King points out a trend observed among the financial literature over the past 2-3 years (starting with Howard Marks’ March 2015 note in which he asked, rhetorically “What Would Happen If ETF Holders Sold All At Once? Howard Marks Explains”), “everyone’s number-one suspect in potentially creating such a tendency seems to be ETFs. In Paul Singer’s memorable words, passive investment through the likes of ETFs “is unsustainable and brittle” and “is in danger of devouring capitalism”.

Why The (Collapsing) Global Credit Impulse Is All That Matters: Citi Explains

Why The (Collapsing) Global Credit Impulse Is All That Matters: Citi Explains

 One week ago, we reported that UBS has some “very bad news for the global economy”, when we showed that according to the Swiss bank’s calculations, the global credit impulse showed a historic collapse, one which matched the magnitude of the impulse plunge in the immediate aftermath of the financial crisis.

But why is the credit impulse so critical?

To answer this question Citi’s Matt King has published a slideshow titled, appropriately enough, “Why buying on impulse is soon regretted”, in which he explains why this largely ignored second derivative of global credit growth is really all that matters for the global economy (as well as markets, as we will explain in a follow up post).

King first focuses on the one thing that is “wrong” with this recovery: the pervasive lack of global inflation, so desired by DM central banks.

As he notes in the first slide below, “the inflation shortfall isn’t new” and yet the current “level of credit growth would traditionally have seen inflation >5%”

To be sure central banks always respond to this lack of inflation by injecting massive ammounts of liquidity, i.e., credit, in the system: according to Citi, the credit addiction started in 1982 in the UK, while in 2009 it was in China. However, there was a difference: while in the 1982 episode, it took 3 credit units to grow GDP by 1 unit, by 2009 this rate had grown to 6 to 1. Meanwhile, central bankers “simply stopped worrying about credit.” That also explains the chronic collapse in interest rates starting in 1980 with the “Great Moderation” and their recent record lows: the world simply can not tolerate higher rates.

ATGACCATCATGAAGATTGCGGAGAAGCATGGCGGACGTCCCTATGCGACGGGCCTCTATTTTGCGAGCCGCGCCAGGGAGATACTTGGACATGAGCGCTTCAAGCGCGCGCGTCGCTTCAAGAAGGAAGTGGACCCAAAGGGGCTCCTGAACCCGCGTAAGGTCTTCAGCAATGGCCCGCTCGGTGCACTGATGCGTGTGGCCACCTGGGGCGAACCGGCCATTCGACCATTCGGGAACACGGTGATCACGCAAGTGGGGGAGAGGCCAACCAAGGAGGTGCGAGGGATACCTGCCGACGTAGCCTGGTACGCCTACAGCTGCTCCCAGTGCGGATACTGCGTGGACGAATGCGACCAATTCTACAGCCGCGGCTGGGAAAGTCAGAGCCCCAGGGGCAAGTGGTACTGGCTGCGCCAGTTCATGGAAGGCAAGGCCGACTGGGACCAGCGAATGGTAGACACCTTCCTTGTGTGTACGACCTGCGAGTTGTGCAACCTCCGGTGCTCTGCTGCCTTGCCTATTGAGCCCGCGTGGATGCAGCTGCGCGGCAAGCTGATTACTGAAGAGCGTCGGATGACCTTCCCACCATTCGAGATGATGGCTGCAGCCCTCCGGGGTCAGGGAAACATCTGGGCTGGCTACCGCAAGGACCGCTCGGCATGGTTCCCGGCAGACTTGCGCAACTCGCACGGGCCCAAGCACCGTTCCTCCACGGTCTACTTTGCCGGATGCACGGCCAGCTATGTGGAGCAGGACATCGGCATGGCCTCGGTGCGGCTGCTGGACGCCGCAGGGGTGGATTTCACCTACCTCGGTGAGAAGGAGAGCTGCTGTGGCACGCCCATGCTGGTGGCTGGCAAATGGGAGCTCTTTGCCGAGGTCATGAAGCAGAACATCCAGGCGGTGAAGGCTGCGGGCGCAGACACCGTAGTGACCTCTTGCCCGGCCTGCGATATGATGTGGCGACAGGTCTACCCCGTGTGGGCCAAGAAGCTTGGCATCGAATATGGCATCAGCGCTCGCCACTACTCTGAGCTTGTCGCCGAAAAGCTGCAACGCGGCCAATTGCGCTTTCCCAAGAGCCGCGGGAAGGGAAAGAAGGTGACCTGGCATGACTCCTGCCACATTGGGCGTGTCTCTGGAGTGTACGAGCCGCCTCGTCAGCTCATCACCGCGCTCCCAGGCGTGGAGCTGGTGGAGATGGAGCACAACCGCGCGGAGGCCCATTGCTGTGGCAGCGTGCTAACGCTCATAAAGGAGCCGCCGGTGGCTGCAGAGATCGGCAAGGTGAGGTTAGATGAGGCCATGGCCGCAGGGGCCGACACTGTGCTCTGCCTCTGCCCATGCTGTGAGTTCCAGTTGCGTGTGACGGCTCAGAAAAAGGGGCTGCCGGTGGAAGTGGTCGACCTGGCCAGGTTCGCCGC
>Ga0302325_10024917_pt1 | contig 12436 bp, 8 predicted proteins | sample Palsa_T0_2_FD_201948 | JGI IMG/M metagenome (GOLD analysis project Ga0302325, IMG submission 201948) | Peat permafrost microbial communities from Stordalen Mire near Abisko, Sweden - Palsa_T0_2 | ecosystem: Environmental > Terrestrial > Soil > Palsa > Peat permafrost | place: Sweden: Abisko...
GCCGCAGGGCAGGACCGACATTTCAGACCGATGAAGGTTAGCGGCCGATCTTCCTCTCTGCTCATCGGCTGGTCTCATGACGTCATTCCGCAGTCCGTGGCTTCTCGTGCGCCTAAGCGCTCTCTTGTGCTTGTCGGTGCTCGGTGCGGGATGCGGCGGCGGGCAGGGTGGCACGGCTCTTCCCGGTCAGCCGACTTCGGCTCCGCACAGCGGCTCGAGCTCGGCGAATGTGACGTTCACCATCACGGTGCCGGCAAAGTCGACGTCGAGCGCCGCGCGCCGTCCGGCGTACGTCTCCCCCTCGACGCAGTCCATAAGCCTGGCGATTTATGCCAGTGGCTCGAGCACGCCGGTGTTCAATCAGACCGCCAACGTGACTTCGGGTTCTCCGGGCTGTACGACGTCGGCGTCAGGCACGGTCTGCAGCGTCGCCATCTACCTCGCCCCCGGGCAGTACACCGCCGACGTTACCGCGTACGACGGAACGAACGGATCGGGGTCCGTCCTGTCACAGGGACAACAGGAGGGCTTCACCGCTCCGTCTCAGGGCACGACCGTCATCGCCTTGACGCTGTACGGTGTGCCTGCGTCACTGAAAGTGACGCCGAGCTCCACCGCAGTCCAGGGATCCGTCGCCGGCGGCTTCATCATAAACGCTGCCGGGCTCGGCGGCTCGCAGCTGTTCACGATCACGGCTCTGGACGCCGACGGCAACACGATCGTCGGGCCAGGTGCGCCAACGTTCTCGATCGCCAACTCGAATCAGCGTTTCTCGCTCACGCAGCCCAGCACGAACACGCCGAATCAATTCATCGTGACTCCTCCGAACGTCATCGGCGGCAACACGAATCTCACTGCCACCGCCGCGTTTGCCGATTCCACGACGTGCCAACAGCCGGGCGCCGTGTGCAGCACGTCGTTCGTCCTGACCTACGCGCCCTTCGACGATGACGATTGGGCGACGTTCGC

…click on the above link to read the rest of the article…

Citi: “We Have A Problem”

Citi: “We Have A Problem”

In his latest must read presentation, Citigroup’s Matt King continues to expose and mock the increasing helplessness and cluelessness of central bankers, something this website has done since 2009 knowing full well how it all ends (incidentally not in a deflationary whimper, quite the opposite).

Take Matt King’s September 2015 piece in which he warned that one of the most serious problems facing the world is that we may have hit its debt ceiling beyond which any debt creation is merely pushing on a string leading to slower growth and further deflation. Or his more recent report which explained why despite aggressive easing by the BOJ and ECB, asset prices continue to fall as a result of quantitative tightening by EM reserve managers and China, which are soaking up the same liquidity injected by DM central banks.